Category Snapshot: Free-from Q4 2017

 

Category Snapshot:

Free-from Q4 2017

This quarter confirmed that free-from is no longer limited to an aisle: its presence can be felt around the store. With a perception of being ‘healthier’ and with large brands crossing over by launching their own free-from ranges, it’s no surprise that 78% of British shoppers bought into the category at some point in 2017 (Kantar). So what media choices are brands – and retailers – opting for to capitalise on peaking interest, particularly in the run-up to Christmas?

new innovations

The category continued to see new product launches this quarter, with significant media presence in-aisle to convert shoppers already visiting that area of the store. This followed through online too – namely from existing brands which are not synonymous with the category. For example, Unilever’s launch of the Ben & Jerry’s free-from range opted for branded online search to bring their ice-cream into a free-from shopper’s consideration. The use of such media shows even large brands are keen to attract or re-acquire the growing numbers of shoppers turning to free-from.

widening appeal

A mix of brands continue to opt for non-category specific media in order to drive awareness earlier in the shopper journey. For example, in its launch campaign for Food Should Taste Good, General Mills made use of branded front-of-store ATM media to communicate its flavour credentials and the sharing occasion to appeal to shoppers who may never have considered free-from. Similar can be said of Alpro advertising in retailer magazines. This at-home media educates a shopper on its brand values and – while it does work to differentiate its products from direct competitors – it also widens the brand’s appeal to ethically conscious shoppers.

festive free-from

Across the major supermarkets, the free-from category was signposted to shoppers in December explicitly for the Christmas occasion, capitalising on the trend for an alternative Christmas meal in line with the rise in a free-from lifestyle, with retailers showcasing their wide offering. While this directional media is positive for the category, brands in the category would do well to make sure they aren’t left vulnerable to the threat from the increasingly diverse own-label offering – which represented 19% of the category’s growth this year (The Grocer). This can be achieved through a mix of: in-aisle media to clinch a shopper at the point of decision-making and out-of-aisle branded media to communicate a brand’s key USPs.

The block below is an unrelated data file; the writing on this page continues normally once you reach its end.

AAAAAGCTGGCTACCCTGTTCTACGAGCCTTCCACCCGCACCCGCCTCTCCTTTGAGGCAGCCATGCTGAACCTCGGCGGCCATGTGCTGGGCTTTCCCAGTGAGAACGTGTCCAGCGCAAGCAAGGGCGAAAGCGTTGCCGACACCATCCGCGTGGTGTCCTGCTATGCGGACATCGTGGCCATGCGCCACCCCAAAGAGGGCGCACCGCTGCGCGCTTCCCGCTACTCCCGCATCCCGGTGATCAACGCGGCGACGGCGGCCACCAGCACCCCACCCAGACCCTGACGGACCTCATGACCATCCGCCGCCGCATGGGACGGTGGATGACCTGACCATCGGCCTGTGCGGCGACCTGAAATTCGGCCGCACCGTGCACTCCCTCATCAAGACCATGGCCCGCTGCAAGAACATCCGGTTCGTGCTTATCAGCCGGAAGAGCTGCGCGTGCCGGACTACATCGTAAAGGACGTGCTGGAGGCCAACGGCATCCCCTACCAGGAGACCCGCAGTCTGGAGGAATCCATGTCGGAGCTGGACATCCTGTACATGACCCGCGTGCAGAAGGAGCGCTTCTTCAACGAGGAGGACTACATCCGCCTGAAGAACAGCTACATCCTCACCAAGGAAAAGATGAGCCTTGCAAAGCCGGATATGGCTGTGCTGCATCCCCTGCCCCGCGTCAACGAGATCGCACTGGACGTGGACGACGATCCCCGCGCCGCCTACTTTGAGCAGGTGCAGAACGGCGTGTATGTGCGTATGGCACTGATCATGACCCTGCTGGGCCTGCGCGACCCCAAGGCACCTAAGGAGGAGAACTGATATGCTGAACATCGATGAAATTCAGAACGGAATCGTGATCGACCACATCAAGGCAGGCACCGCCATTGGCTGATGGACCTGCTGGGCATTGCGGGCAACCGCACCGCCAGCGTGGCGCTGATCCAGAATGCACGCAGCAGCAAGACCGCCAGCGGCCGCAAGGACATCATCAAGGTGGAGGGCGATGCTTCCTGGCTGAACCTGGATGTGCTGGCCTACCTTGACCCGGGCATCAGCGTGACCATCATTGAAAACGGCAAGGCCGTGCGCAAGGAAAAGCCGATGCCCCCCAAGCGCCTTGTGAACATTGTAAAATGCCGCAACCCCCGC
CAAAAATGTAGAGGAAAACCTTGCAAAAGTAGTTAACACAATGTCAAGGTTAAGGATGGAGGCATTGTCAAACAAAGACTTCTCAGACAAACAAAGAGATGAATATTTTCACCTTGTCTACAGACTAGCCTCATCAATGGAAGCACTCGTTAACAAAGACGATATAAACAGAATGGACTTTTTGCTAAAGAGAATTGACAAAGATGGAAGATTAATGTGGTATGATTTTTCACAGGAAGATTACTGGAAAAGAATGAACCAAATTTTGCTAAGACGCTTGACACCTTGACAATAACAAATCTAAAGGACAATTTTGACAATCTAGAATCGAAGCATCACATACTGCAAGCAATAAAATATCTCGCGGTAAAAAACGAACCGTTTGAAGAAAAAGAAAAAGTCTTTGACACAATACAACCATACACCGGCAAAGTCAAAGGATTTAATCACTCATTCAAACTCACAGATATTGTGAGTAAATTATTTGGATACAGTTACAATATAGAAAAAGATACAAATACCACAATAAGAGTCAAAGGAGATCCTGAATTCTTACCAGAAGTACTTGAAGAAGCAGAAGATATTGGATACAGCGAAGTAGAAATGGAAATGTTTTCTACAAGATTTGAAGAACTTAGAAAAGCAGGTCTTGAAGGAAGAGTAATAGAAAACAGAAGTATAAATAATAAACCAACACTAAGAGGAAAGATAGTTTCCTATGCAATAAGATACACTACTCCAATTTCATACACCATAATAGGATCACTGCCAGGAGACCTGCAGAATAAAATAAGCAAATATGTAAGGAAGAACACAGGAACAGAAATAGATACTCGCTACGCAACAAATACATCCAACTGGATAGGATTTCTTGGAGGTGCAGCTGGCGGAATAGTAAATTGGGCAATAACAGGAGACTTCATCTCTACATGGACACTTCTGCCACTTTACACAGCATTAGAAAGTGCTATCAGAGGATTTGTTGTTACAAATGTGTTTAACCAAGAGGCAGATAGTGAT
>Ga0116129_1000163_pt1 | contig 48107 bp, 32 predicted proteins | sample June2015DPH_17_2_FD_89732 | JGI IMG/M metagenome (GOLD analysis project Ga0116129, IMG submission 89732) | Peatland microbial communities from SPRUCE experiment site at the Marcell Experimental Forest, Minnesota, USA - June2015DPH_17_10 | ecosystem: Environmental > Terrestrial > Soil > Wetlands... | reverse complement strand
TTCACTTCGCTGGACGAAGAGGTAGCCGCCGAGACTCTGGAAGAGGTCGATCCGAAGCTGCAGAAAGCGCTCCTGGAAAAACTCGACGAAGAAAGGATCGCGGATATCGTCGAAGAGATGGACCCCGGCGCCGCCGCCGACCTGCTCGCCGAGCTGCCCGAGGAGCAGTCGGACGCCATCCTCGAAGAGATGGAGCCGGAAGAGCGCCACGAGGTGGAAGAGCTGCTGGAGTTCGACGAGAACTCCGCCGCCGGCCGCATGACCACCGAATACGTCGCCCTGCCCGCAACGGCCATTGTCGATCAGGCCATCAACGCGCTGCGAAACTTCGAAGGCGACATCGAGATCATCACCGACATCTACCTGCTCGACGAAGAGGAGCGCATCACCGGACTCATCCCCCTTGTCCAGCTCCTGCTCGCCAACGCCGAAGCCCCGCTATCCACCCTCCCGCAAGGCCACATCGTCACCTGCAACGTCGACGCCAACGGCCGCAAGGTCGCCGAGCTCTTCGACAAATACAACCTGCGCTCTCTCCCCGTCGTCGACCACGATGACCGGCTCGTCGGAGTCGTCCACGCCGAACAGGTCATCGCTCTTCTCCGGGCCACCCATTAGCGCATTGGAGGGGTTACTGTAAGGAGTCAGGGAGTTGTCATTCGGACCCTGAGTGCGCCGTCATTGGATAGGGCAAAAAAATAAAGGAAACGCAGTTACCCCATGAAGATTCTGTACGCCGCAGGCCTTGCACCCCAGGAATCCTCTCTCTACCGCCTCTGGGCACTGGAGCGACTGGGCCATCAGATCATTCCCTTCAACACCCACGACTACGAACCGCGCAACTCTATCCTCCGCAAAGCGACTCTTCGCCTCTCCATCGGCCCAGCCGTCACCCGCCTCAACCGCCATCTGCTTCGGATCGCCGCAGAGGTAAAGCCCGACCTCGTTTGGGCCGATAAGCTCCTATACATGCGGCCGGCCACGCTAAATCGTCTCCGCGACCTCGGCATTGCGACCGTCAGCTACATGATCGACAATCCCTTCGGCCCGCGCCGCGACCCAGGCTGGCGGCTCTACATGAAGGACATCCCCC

the Super Six: retailer comparison

When comparing the free-from aisle in a similar timeframe in the Super Six a few observations can be made:

Across the Super Six, many supermarkets made use of media in the free-from aisle. Often, this would be to demonstrate the variety of products or – and particularly in December – to alert shoppers that other free-from products can be found elsewhere in the store. Retailers are increasingly keen to signpost their free-from sections and particularly to promote own-label products within these communications. While brands are still making use of media such as fins and pings to talk ‘new’ in aisle, it’s important that brands consider the entire path to purchase given the increasing appeal of the category and the numbers of traditionally non-free-from brands entering into the category. Brands with larger free-from ranges can create brand-blocking on shelf, and many make use of shelf-ready packaging. These are good ways to create stand-out but it should be noted that these are also being employed by own-label, putting more pressure on brands to reach shoppers through media before they reach the aisle.

key learnings

While in-aisle media remains important in a growing category, talking brand values or USPs before the shopper enters the aisle will also help to differentiate free-from brands against not only each other but the increasingly strong presence of own-label options being listed and appearing in retailer-led media.

Free-from brands should look to ensure where possible that they are visible through shopper media in ‘mainstream’ categories in order to steal from beyond the free-from category – rather than allowing for the inverse to take place.

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